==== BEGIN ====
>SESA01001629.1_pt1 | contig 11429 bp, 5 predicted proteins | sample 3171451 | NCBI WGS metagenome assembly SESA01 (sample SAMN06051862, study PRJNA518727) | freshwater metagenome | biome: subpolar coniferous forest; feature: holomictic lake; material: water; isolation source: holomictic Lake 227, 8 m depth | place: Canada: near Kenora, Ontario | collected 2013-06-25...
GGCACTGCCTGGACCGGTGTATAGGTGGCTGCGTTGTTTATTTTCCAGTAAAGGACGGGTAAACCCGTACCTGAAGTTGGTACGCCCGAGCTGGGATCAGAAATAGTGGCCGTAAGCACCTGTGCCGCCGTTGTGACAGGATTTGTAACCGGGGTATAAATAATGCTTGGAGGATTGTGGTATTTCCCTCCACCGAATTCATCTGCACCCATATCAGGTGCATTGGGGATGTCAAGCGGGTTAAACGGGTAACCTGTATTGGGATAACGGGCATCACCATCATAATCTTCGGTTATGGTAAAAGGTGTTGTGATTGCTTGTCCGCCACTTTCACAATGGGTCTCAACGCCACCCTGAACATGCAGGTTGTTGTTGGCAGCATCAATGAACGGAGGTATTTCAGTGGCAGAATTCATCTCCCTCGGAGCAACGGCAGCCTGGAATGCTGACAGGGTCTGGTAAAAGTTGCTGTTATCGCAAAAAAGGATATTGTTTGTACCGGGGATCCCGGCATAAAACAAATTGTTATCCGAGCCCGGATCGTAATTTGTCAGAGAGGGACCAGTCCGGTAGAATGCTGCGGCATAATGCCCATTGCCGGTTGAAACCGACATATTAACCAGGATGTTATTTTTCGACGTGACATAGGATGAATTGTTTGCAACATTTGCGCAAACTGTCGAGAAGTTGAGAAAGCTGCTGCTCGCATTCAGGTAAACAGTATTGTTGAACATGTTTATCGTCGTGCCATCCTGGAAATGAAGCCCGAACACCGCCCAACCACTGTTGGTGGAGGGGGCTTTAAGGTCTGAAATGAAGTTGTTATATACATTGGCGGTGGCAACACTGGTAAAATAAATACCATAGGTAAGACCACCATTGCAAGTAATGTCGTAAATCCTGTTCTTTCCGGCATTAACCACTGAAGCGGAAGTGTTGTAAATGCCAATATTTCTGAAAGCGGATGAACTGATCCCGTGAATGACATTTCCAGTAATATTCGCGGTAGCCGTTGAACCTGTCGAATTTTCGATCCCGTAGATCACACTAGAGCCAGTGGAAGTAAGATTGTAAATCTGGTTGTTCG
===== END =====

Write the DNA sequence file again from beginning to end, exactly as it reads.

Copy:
>SESA01001629.1_pt1 | contig 11429 bp, 5 predicted proteins | sample 3171451 | NCBI WGS metagenome assembly SESA01 (sample SAMN06051862, study PRJNA518727) | freshwater metagenome | biome: subpolar coniferous forest; feature: holomictic lake; material: water; isolation source: holomictic Lake 227, 8 m depth | place: Canada: near Kenora, Ontario | collected 2013-06-25...
GGCACTGCCTGGACCGGTGTATAGGTGGCTGCGTTGTTTATTTTCCAGTAAAGGACGGGTAAACCCGTACCTGAAGTTGGTACGCCCGAGCTGGGATCAGAAATAGTGGCCGTAAGCACCTGTGCCGCCGTTGTGACAGGATTTGTAACCGGGGTATAAATAATGCTTGGAGGATTGTGGTATTTCCCTCCACCGAATTCATCTGCACCCATATCAGGTGCATTGGGGATGTCAAGCGGGTTAAACGGGTAACCTGTATTGGGATAACGGGCATCACCATCATAATCTTCGGTTATGGTAAAAGGTGTTGTGATTGCTTGTCCGCCACTTTCACAATGGGTCTCAACGCCACCCTGAACATGCAGGTTGTTGTTGGCAGCATCAATGAACGGAGGTATTTCAGTGGCAGAATTCATCTCCCTCGGAGCAACGGCAGCCTGGAATGCTGACAGGGTCTGGTAAAAGTTGCTGTTATCGCAAAAAAGGATATTGTTTGTACCGGGGATCCCGGCATAAAACAAATTGTTATCCGAGCCCGGATCGTAATTTGTCAGAGAGGGACCAGTCCGGTAGAATGCTGCGGCATAATGCCCATTGCCGGTTGAAACCGACATATTAACCAGGATGTTATTTTTCGACGTGACATAGGATGAATTGTTTGCAACATTTGCGCAAACTGTCGAGAAGTTGAGAAAGCTGCTGCTCGCATTCAGGTAAACAGTATTGTTGAACATGTTTATCGTCGTGCCATCCTGGAAATGAAGCCCGAACACCGCCCAACCACTGTTGGTGGAGGGGGCTTTAAGGTCTGAAATGAAGTTGTTATATACATTGGCGGTGGCAACACTGGTAAAATAAATACCATAGGTAAGACCACCATTGCAAGTAATGTCGTAAATCCTGTTCTTTCCGGCATTAACCACTGAAGCGGAAGTGTTGTAAATGCCAATATTTCTGAAAGCGGATGAACTGATCCCGTGAATGACATTTCCAGTAATATTCGCGGTAGCCGTTGAACCTGTCGAATTTTCGATCCCGTAGATCACACTAGAGCCAGTGGAAGTAAGATTGTAAATCTGGTTGTTCG